(T)he examples above plainly show that the Operator and the Lessee seek relief that is predicated, in addition to alleged breach of section 11, on an alleged injury caused by the Ranch’s communications regarding the lease termination. As such, the Ranch established by a preponderance of the evidence that the Operator and the Lessee’s counterclaims are “based on, relate to, or [are] in response to” the Ranch’s “exercise of the right of free speech.” 

The court determined that the counterclaim related to the communications between the Ranch and third parties. It then turned to the Lessee’s response to see if it offered clear and specific evidence of its claim. Since the Lessee did not offer any evidence, the claims based on the right of communications should have been dismissed.

Conclusion and Disposition

We have determined that the trial court properly refused to dismiss the Lessee’s breach-of-contract counterclaim that is based on the Ranch’s complaint to the Railroad Commission and the filing of this lawsuit, and we affirm the order in this respect. We have also determined that the trial court erred by denying the Ranch’s motion to dismiss (1) the Operator’s breach-of-contract counterclaims in their entirety; and (2) the Lessee’s breach-of-contract counterclaim that is based on the Ranch’s alleged communications to third parties. Accordingly, we reverse the trial court’s order in these respects and render judgment dismissing (1) the Operator’s breach-of-contract counterclaims in their entirety; and (2) the Lessee’s breach-of-contract counterclaim that is based on the Ranch’s alleged communications to third parties.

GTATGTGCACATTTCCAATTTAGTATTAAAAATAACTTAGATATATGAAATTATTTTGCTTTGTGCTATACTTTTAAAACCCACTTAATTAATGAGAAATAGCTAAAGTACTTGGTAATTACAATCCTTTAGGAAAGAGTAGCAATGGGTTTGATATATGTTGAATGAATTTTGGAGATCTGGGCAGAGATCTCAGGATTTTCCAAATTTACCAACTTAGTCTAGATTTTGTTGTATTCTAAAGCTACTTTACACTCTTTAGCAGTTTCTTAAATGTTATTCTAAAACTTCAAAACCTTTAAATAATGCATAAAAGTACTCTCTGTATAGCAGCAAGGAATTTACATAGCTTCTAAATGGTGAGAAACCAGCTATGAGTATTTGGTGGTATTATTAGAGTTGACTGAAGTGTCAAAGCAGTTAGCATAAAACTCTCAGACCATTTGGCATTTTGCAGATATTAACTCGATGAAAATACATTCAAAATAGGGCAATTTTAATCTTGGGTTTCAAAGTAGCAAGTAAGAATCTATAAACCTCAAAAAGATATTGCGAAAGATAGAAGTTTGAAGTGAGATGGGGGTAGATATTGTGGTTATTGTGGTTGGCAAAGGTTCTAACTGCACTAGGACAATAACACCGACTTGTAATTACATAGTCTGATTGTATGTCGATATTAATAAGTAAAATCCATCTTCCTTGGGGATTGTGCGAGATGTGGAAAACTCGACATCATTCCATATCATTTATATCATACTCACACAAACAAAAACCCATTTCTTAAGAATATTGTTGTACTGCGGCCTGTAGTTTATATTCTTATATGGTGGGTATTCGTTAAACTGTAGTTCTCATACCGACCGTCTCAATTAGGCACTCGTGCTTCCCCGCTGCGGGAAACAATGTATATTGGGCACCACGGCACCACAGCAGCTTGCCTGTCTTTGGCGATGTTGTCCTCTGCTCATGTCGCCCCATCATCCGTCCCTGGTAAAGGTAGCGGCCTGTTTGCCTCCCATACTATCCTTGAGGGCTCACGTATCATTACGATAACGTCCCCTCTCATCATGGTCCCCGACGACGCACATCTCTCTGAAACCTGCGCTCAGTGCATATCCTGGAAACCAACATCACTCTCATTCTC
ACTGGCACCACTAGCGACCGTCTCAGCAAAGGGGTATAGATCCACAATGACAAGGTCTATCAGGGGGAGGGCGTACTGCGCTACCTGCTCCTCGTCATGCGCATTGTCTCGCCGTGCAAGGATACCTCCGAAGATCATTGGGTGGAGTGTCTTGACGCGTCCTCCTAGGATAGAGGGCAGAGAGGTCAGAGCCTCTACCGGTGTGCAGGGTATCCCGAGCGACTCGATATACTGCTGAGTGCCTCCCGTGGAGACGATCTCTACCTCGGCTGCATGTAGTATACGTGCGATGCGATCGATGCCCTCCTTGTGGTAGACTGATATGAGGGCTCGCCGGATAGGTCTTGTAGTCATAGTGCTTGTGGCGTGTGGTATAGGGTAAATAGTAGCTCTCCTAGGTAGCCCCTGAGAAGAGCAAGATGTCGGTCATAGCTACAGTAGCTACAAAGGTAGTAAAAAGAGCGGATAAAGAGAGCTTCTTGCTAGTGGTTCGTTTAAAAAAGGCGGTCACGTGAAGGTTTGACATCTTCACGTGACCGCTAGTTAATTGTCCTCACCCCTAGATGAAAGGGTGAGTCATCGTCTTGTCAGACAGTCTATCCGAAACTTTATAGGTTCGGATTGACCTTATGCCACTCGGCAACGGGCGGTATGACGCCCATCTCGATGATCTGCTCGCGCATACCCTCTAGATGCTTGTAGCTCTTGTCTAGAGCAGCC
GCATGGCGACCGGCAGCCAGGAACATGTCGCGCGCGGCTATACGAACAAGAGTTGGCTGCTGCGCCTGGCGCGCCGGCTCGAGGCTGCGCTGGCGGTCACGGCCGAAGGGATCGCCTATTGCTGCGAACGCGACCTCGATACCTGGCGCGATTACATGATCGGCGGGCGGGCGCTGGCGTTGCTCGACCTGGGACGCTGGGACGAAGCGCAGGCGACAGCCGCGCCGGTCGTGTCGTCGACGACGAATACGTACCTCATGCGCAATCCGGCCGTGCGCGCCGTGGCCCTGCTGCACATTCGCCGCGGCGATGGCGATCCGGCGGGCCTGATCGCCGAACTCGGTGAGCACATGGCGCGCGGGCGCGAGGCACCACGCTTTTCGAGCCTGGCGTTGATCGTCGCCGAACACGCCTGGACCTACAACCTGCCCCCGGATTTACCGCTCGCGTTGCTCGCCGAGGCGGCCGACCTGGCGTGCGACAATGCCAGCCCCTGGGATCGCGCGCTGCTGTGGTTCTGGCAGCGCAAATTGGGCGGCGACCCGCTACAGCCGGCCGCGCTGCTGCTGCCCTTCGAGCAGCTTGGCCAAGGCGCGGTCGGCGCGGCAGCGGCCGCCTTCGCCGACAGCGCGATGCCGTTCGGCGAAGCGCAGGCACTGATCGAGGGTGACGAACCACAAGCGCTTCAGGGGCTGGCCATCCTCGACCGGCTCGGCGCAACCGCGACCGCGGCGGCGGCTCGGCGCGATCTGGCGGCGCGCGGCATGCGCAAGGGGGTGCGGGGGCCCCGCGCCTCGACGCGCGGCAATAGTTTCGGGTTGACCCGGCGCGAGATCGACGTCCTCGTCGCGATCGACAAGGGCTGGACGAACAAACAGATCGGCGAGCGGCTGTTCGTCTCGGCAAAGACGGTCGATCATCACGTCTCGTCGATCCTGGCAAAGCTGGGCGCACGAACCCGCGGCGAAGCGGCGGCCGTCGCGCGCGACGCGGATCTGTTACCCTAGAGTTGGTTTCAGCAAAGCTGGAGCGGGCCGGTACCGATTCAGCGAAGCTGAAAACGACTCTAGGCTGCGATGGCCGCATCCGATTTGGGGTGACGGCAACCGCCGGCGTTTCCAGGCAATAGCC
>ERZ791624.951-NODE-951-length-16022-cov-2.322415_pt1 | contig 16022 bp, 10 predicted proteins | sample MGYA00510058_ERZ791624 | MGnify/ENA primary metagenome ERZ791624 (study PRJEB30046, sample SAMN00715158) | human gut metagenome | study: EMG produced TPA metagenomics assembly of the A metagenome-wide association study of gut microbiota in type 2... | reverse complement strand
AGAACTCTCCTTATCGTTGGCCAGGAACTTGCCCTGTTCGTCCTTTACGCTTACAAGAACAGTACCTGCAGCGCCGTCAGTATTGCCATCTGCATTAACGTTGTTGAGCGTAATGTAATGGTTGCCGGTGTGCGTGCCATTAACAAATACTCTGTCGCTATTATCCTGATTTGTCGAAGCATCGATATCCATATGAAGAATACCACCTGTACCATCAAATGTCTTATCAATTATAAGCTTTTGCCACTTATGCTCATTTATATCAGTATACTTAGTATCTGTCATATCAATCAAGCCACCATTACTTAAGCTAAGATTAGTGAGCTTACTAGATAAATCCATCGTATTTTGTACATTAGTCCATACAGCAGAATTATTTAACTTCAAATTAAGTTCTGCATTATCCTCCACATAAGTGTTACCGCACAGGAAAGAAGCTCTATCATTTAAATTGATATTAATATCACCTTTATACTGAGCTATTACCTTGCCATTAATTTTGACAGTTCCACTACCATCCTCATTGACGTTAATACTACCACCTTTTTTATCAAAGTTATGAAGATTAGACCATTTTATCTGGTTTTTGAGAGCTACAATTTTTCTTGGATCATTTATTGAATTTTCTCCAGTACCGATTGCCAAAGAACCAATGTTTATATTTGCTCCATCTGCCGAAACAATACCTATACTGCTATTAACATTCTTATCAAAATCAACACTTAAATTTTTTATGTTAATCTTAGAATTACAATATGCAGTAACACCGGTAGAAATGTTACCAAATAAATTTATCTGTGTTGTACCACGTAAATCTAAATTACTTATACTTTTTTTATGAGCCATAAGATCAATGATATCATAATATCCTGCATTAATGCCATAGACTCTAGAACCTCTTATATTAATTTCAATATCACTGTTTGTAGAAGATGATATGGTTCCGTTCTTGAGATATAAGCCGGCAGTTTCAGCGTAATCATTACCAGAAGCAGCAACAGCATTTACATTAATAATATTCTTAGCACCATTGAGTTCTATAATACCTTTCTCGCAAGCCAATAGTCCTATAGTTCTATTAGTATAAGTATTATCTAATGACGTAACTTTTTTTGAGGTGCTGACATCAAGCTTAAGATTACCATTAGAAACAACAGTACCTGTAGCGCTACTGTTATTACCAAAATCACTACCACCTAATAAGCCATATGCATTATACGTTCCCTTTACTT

So, this case has several interesting points.

  1. You can file suit against a party then if they file a counterclaim that may be subject to the Texas Anti-SLAPP law, you can file a motion to dismiss the counter claim then file a nonsuit of your original suit and ask for attorney’s fees and sanctions against the other party even thought you initiated the whole process.
  2. You can waive your Texas Anti-SLAPP rights by contract.